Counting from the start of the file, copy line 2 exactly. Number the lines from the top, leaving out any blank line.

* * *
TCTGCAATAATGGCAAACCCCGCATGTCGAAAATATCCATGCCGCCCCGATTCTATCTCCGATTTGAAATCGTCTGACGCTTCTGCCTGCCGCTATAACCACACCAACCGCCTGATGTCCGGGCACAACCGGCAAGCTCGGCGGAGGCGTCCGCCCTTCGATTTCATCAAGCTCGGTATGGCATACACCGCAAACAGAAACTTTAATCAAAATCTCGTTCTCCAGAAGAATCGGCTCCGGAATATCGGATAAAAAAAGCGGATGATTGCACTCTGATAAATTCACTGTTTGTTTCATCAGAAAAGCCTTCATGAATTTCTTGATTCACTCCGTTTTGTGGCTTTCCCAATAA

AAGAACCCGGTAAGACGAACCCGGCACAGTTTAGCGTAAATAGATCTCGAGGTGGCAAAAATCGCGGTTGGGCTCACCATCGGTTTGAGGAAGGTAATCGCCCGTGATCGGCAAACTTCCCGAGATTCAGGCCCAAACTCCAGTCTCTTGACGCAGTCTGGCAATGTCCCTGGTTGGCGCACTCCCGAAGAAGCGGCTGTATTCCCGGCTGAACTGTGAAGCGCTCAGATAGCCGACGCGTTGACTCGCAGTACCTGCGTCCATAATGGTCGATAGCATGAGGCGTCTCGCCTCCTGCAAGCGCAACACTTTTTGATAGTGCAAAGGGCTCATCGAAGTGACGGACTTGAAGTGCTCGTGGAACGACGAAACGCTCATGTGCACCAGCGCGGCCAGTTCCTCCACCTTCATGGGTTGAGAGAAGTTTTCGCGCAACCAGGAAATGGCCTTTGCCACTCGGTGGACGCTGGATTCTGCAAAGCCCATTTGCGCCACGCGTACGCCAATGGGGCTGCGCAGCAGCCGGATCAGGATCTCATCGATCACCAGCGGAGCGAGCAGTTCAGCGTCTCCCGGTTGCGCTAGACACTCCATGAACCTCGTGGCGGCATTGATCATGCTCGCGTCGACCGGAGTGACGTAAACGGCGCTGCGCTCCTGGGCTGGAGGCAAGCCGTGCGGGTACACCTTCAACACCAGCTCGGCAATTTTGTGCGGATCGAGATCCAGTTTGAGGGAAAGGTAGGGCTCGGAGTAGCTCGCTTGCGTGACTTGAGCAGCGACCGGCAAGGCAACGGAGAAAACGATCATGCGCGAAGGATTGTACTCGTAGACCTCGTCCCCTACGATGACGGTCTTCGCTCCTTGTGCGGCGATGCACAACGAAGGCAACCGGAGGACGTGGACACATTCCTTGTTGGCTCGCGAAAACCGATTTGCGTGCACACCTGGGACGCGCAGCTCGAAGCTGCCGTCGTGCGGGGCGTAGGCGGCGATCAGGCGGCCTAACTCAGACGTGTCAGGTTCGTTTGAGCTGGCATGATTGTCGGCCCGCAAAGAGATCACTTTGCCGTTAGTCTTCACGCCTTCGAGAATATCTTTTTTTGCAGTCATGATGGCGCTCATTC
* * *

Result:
AAGAACCCGGTAAGACGAACCCGGCACAGTTTAGCGTAAATAGATCTCGAGGTGGCAAAAATCGCGGTTGGGCTCACCATCGGTTTGAGGAAGGTAATCGCCCGTGATCGGCAAACTTCCCGAGATTCAGGCCCAAACTCCAGTCTCTTGACGCAGTCTGGCAATGTCCCTGGTTGGCGCACTCCCGAAGAAGCGGCTGTATTCCCGGCTGAACTGTGAAGCGCTCAGATAGCCGACGCGTTGACTCGCAGTACCTGCGTCCATAATGGTCGATAGCATGAGGCGTCTCGCCTCCTGCAAGCGCAACACTTTTTGATAGTGCAAAGGGCTCATCGAAGTGACGGACTTGAAGTGCTCGTGGAACGACGAAACGCTCATGTGCACCAGCGCGGCCAGTTCCTCCACCTTCATGGGTTGAGAGAAGTTTTCGCGCAACCAGGAAATGGCCTTTGCCACTCGGTGGACGCTGGATTCTGCAAAGCCCATTTGCGCCACGCGTACGCCAATGGGGCTGCGCAGCAGCCGGATCAGGATCTCATCGATCACCAGCGGAGCGAGCAGTTCAGCGTCTCCCGGTTGCGCTAGACACTCCATGAACCTCGTGGCGGCATTGATCATGCTCGCGTCGACCGGAGTGACGTAAACGGCGCTGCGCTCCTGGGCTGGAGGCAAGCCGTGCGGGTACACCTTCAACACCAGCTCGGCAATTTTGTGCGGATCGAGATCCAGTTTGAGGGAAAGGTAGGGCTCGGAGTAGCTCGCTTGCGTGACTTGAGCAGCGACCGGCAAGGCAACGGAGAAAACGATCATGCGCGAAGGATTGTACTCGTAGACCTCGTCCCCTACGATGACGGTCTTCGCTCCTTGTGCGGCGATGCACAACGAAGGCAACCGGAGGACGTGGACACATTCCTTGTTGGCTCGCGAAAACCGATTTGCGTGCACACCTGGGACGCGCAGCTCGAAGCTGCCGTCGTGCGGGGCGTAGGCGGCGATCAGGCGGCCTAACTCAGACGTGTCAGGTTCGTTTGAGCTGGCATGATTGTCGGCCCGCAAAGAGATCACTTTGCCGTTAGTCTTCACGCCTTCGAGAATATCTTTTTTTGCAGTCATGATGGCGCTCATTC